Saturday, January 15, 2011

Cry-it-out: Skating close to the icy brink

Anytime anyone comments on our baby from the couple sitting next to us at sushi, to the UPS guy (seriously!) it goes like this:

Aw what a cute baby [or some variation thereof]
Thanks!
How old is he?
[insert month]
Is he sleeping through the night?

And when you say No, you get advice. Buckets of advice:

Add rice cereal to his bottle
He's hot.
He's cold. 
Gotta tough it up and let him cry-it-out

We've been urged to cry-it-out from friends, family, doctors, and the UPS guy and because we're not doing what the majority of people are urging us to do- K feels bad. That we're lacking in the parenting department. That we're the only parents whose eight month old still wakes every few hours all night long. I know that's not the case. While unpleasant and frustrating, I know this is normal. He's a fabulous baby, but sleep? He's just not a big fan of it. The problem is I'm a big fan of sleep. I think sleep is awesome. I'd vote sleep for president if I could. And I miss sleep. He's had three doctor visits each giving him a clean bill of health [Thank God] and the admonition that if I like sleep then I must let him cry-it-out.

I've written before about how I don't want to do CIO as in just thinking about CIO makes me want to cry it out. But. We've tried it all: keeping him in his crib, co-sleeping, bath before bed, infant massage- nothing helps. We even gave him one nap-free day with the theory that surely he'd be so tired he'd zonk out all night. Instead? He was a perky bunny all day and just shakier and more hysterical at night. Teething? Possibly. Except- how long does this whole teething thing last? It's been months and nary a tooth in sight. It might be the sleep deprivation talking but the cry-it-out concept is singing its siren song like Ursula tempting Ariel- except I'm not asking for anything as grand as legs to replace fins, just the ability to function without caffeine.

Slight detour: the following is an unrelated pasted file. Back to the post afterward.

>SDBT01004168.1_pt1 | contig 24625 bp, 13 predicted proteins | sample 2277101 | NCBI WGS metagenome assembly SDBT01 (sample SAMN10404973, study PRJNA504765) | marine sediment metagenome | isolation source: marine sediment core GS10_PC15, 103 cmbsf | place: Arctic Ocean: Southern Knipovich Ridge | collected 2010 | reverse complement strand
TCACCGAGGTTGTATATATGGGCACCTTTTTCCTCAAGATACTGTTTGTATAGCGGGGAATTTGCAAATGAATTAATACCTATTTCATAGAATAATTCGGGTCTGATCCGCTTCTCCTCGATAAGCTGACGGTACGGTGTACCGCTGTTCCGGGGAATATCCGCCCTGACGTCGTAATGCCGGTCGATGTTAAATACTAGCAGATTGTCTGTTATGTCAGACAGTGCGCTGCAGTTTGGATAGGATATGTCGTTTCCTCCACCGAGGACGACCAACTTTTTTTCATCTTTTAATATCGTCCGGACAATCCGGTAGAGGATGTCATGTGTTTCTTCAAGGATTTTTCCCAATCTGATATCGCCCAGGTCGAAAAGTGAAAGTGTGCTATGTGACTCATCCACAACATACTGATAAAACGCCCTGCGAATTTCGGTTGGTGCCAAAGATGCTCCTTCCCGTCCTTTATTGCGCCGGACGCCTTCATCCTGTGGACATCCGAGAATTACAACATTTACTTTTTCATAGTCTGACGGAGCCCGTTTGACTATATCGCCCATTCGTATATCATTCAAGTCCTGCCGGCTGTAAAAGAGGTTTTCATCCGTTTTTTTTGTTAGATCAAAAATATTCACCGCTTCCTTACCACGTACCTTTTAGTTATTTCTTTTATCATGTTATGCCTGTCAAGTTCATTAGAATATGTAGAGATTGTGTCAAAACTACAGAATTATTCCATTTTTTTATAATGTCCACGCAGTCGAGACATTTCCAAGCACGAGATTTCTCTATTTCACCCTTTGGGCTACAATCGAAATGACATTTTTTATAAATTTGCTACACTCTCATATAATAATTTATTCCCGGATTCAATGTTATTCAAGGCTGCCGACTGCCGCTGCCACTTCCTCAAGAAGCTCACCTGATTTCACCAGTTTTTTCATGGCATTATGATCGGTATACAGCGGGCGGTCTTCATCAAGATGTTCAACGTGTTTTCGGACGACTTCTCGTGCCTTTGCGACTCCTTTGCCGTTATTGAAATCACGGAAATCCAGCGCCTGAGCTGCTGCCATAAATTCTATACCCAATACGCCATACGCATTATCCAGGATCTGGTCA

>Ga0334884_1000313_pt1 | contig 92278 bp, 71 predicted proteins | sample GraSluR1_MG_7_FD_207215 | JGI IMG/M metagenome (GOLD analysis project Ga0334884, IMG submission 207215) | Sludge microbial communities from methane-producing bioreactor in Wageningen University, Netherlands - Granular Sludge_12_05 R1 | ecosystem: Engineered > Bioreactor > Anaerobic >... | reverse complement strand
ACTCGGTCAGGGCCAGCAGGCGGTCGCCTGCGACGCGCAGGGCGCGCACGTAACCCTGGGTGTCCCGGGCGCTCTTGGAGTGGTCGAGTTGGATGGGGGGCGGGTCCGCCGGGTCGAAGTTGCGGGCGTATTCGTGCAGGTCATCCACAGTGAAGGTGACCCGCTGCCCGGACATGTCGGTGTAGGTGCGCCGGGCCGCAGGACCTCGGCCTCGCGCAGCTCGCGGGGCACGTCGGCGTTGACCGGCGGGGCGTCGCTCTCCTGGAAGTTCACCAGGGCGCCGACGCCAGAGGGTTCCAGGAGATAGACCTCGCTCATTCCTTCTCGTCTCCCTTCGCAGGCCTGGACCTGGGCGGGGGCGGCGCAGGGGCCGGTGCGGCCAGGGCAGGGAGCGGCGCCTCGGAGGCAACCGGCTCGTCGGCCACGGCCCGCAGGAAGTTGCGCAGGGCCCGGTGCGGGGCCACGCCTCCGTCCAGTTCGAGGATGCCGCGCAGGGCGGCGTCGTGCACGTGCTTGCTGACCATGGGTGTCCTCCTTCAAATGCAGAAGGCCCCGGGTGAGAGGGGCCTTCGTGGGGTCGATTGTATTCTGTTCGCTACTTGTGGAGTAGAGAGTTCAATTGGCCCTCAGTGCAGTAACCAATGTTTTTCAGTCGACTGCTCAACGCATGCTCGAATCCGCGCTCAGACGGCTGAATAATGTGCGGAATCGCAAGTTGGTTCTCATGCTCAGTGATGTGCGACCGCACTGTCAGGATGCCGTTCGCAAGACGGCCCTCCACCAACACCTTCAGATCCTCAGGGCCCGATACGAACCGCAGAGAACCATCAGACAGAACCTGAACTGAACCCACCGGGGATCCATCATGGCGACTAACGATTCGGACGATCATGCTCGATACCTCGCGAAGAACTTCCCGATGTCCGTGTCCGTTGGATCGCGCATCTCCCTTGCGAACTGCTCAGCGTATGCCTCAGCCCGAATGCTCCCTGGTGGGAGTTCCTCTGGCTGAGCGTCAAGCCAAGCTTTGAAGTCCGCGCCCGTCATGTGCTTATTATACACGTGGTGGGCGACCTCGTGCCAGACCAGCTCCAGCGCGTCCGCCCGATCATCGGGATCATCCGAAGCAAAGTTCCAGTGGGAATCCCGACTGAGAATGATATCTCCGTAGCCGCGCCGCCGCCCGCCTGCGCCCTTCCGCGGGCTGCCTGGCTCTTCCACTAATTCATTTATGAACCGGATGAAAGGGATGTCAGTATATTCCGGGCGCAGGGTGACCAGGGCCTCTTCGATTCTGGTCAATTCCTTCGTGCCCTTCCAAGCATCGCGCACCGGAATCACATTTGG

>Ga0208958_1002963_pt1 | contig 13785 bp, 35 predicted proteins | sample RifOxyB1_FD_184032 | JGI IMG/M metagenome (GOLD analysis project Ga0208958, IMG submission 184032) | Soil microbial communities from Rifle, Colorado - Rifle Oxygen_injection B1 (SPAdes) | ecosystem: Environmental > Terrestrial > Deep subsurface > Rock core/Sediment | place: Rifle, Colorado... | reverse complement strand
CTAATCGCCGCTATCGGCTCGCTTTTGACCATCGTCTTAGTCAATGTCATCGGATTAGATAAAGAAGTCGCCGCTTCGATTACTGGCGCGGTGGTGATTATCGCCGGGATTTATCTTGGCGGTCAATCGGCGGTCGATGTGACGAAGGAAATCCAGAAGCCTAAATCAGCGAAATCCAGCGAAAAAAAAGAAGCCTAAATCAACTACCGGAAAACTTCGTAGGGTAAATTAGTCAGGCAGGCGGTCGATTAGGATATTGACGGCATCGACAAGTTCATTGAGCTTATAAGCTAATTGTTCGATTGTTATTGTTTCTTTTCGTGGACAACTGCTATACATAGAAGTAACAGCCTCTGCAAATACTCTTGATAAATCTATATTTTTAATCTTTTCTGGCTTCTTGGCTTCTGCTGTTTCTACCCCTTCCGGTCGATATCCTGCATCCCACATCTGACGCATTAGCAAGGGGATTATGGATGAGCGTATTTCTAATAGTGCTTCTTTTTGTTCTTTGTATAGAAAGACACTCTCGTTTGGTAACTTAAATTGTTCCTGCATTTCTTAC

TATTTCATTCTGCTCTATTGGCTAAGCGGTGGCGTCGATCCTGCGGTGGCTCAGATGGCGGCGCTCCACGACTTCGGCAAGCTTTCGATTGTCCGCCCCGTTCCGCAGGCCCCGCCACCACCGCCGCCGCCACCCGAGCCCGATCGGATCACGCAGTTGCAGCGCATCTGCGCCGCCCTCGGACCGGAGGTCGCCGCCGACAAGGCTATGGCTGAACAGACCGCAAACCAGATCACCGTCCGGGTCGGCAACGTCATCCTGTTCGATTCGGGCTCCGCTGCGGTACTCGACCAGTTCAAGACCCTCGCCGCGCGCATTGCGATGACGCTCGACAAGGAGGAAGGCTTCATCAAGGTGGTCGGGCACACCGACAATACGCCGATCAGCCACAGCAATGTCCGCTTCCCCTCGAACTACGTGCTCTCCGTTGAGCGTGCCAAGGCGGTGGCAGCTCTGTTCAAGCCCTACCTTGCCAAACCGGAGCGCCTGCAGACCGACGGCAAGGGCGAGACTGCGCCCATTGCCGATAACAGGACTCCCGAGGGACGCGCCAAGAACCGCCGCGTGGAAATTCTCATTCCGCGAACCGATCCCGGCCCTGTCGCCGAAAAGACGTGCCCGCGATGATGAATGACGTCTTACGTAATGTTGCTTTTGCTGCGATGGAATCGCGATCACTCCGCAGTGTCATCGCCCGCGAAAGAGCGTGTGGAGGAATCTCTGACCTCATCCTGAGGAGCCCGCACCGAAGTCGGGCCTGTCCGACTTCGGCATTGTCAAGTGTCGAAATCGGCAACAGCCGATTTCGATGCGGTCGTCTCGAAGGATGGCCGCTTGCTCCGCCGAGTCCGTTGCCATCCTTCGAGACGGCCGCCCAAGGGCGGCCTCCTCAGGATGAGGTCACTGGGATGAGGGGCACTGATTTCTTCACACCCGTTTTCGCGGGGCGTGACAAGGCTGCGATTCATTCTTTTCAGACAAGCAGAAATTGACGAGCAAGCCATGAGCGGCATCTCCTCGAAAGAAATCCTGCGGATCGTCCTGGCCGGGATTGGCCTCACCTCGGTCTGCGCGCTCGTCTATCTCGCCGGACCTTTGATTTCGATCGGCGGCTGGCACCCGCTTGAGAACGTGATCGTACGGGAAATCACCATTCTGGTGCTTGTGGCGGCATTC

We were tempted in November but we'd be out of town for Thanksgiving. December brought Christmas in DC. New Year? K's parents were in town. [and the last thing you should do is try CIO with grandparents anywhere in or near the vicinity.]. But now the reasons to delay are gone but the crying? It remains.

We moved his crib last night and while it was difficult for us, he gave us the first four hour stretch in four months. So maybe he needed the solitude of his own space. Still, the rest of the night I was a 24 hour diner. My doctor says don't encourage him by feeding him late at night- but nothing will soothe him but eating- and if it will help us sleep- I'm game.